An old physicist’s joke goes something like this:
Many years ago, a professor in the theoretical physics department at Caltech was asked if his group could develop a mathematical model to predict whether a given horse might win the Kentucky Derby. He thought about the complexity of the situation and the many points of variability that would have to be considered: environmental factors such as air temperature, humidity, speed and direction of the wind throughout the race; ground conditions including the size distribution, moisture content and cohesive properties of the dirt on the track; and the numerous properties of the horses themselves that could come into play – including their weight, height, density, present health, recent diet and energy reserves.
After considerable thought, he confidently declared that he could come up with a working theoretical model that could accurately predict each horse’s flight around the track with an accuracy of 0.001 seconds.
First, he said, we just have to assume that the horse is a perfect sphere…
I’m not sure if the joke or the physicist is older, but this joke has long been used to highlight the limitations of theoretical modeling when dealing with real-life physical systems. It continues to ring true when considering the measurement of particle size distributions and especially crystallization systems, where complex three dimensional structures are routinely simplified to a “single characteristic dimension” such as a spherical equivalent diameter. (Of course, even a spherical equivalent diameter is not definitive and has to be defined based on the root method of measurement.)
It has long been projected that as computer power increases, modeling will become capable of getting closer to reality. And Computational Fluid Dynamics is an area that has made dramatic progress in the modeling, prediction and optimization of liquid mixing patterns in vessels and pipelines, but the industrial application of CFD still seems to reach rather hard limits when it comes to successfully modeling the mixing of suspensions or other multiphase flow problems.
Even with relatively new PSA techniques using image analysis, where multi-dimensional measurements are readily captured from the 2D projections of individual particles, it is fairly common practice to convert the information to one of many possible spherical equivalent diameters – such as spherical equivalent diameter of the projected area. Perhaps one saving grace is that we can also come up with a separate one-dimensional measurement that can report the shape of the particle as a single number (such as sphericity or convexity). At least getting to two (or more) independent characteristic measurements offers the ability to create scatter plots that can distinguish between “good” and “bad” particles. Is this good enough for today’s practical applications? Or is there still a need for a higher level of detail in a real-life particle system measurement?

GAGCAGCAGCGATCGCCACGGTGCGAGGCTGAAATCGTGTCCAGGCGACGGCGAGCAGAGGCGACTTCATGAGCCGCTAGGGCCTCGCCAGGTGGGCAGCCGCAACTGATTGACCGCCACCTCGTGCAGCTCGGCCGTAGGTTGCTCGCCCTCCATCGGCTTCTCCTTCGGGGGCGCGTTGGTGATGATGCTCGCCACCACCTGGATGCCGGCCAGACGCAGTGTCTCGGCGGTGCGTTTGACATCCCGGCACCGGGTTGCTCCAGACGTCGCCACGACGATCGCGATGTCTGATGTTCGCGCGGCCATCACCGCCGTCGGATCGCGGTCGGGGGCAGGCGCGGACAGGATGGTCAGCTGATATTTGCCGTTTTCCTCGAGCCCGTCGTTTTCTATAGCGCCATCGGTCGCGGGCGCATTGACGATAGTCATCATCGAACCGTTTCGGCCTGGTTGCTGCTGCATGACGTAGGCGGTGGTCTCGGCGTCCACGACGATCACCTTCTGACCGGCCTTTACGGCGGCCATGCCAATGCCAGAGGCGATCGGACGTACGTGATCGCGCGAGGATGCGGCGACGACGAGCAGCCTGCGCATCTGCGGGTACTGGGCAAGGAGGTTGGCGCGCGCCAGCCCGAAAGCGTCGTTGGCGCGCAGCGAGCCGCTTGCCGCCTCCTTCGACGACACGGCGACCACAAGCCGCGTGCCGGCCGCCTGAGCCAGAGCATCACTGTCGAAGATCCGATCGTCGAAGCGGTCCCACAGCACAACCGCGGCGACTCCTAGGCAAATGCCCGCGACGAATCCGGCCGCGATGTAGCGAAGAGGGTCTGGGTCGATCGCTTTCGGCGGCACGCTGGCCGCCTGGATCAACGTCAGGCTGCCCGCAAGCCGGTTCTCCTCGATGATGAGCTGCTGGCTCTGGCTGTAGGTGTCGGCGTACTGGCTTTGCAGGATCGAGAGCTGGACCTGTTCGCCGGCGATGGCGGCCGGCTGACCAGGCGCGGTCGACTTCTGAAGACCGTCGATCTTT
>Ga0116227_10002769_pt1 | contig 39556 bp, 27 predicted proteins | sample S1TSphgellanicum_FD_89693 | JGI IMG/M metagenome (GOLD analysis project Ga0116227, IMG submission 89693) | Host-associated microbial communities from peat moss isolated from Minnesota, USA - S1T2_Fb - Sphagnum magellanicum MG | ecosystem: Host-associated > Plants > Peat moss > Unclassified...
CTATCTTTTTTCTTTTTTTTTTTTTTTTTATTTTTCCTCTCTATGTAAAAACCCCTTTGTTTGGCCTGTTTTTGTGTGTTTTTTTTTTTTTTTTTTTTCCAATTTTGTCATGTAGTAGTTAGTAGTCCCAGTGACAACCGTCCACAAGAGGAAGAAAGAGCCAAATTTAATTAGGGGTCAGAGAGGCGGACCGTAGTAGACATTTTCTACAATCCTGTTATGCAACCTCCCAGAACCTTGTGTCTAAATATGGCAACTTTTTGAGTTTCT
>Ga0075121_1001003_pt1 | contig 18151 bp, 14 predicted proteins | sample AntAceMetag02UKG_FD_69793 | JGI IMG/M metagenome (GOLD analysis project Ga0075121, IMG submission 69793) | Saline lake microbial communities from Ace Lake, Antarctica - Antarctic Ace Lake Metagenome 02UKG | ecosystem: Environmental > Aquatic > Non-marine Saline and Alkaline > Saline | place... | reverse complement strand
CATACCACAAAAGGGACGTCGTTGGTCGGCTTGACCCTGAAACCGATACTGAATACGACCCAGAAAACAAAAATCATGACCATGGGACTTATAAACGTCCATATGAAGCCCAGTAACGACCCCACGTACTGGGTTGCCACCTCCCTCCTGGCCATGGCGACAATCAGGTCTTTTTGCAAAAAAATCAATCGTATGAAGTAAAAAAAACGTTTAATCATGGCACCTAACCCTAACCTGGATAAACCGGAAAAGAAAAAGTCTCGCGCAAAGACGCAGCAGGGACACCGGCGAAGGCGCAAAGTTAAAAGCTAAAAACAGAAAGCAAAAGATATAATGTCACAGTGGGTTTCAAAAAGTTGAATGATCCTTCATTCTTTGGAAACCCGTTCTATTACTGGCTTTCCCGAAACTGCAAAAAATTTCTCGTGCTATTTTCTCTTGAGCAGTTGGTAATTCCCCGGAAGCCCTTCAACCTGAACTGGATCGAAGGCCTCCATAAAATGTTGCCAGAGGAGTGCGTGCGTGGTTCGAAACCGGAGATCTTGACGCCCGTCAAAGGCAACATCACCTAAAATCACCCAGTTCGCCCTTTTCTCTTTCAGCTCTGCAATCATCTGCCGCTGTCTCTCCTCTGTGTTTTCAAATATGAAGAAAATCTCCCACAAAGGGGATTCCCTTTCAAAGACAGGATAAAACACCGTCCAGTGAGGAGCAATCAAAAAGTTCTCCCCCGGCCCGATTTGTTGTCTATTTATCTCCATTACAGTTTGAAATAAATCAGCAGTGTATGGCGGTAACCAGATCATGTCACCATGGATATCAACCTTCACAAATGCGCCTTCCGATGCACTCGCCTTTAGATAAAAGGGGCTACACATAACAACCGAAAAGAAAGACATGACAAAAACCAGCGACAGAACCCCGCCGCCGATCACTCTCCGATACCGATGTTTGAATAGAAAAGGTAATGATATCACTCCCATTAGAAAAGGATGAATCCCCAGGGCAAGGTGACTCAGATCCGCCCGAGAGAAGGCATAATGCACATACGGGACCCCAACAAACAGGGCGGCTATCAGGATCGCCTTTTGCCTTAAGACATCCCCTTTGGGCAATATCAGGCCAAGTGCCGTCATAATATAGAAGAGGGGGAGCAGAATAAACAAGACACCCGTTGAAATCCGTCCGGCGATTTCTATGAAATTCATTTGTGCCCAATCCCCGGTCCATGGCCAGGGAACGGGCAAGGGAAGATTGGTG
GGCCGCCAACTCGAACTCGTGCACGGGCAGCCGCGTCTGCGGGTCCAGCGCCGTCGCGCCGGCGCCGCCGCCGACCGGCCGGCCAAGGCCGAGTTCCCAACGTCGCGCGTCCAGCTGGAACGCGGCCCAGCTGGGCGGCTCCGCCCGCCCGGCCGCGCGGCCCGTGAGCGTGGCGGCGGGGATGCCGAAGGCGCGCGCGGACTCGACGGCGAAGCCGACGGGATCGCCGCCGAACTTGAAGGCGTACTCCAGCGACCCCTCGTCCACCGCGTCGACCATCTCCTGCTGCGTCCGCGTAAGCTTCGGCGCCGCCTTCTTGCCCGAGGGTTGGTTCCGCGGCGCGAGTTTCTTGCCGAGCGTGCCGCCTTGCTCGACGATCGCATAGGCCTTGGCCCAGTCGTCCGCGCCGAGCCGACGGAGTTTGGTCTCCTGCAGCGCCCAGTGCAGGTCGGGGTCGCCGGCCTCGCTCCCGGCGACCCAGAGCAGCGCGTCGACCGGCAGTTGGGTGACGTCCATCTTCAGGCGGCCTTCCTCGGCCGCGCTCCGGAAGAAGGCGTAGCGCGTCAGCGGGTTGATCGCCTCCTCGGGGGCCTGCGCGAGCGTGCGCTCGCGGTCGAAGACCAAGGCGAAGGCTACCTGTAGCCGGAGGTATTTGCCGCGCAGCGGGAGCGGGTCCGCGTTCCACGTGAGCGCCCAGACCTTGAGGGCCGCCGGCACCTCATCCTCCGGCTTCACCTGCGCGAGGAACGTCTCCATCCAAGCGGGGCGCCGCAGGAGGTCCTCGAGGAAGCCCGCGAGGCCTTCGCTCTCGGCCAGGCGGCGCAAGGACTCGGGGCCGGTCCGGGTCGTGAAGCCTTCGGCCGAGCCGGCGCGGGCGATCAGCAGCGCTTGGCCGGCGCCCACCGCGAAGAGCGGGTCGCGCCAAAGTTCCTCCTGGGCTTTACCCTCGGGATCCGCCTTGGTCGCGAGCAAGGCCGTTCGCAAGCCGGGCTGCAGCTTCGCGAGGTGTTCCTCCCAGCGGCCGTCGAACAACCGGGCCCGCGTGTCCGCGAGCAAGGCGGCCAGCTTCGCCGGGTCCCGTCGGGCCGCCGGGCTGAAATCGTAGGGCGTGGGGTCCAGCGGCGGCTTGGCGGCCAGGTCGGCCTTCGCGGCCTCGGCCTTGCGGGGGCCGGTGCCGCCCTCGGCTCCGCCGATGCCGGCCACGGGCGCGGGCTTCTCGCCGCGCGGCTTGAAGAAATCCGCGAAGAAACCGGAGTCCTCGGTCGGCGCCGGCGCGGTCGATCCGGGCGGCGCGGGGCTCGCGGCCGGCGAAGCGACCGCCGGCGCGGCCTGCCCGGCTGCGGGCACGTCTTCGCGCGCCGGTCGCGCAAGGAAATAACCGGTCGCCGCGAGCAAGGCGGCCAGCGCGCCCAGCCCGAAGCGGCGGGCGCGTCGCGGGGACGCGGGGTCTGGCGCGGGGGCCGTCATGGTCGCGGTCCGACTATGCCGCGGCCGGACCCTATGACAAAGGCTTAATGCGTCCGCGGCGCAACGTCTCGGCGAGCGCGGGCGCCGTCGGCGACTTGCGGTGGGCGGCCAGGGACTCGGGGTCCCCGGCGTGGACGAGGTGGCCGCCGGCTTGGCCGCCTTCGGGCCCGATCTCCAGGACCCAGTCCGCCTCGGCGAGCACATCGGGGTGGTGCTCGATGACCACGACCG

It does seem that we still have an overdependence on simplified math and the use of spherical equivalent diameters to characterize most particle systems – even where it is clearly not appropriate. Is this still due to a lack of computing power, is it a lack of ability to conceptually visualize multi-dimensional particle systems, or is it just a force of habit engrained by the old physicists that laid the groundwork and the old measurements that were designed to reproduce sieve distributions?
Or do you disagree and feel that recent examples of modeling are capable of dealing with real-life particle systems in multi-dimensional distributions that cover size and shape – and that these models are already being used to improve real industrial processes?
What is your opinion on the real needs of industry and academia for dealing with the most complex particle systems in the chemical process industries?
What are the current limiting factors in being able to measure, analyze, and make use of multi-dimensional particle system characterization measurements?
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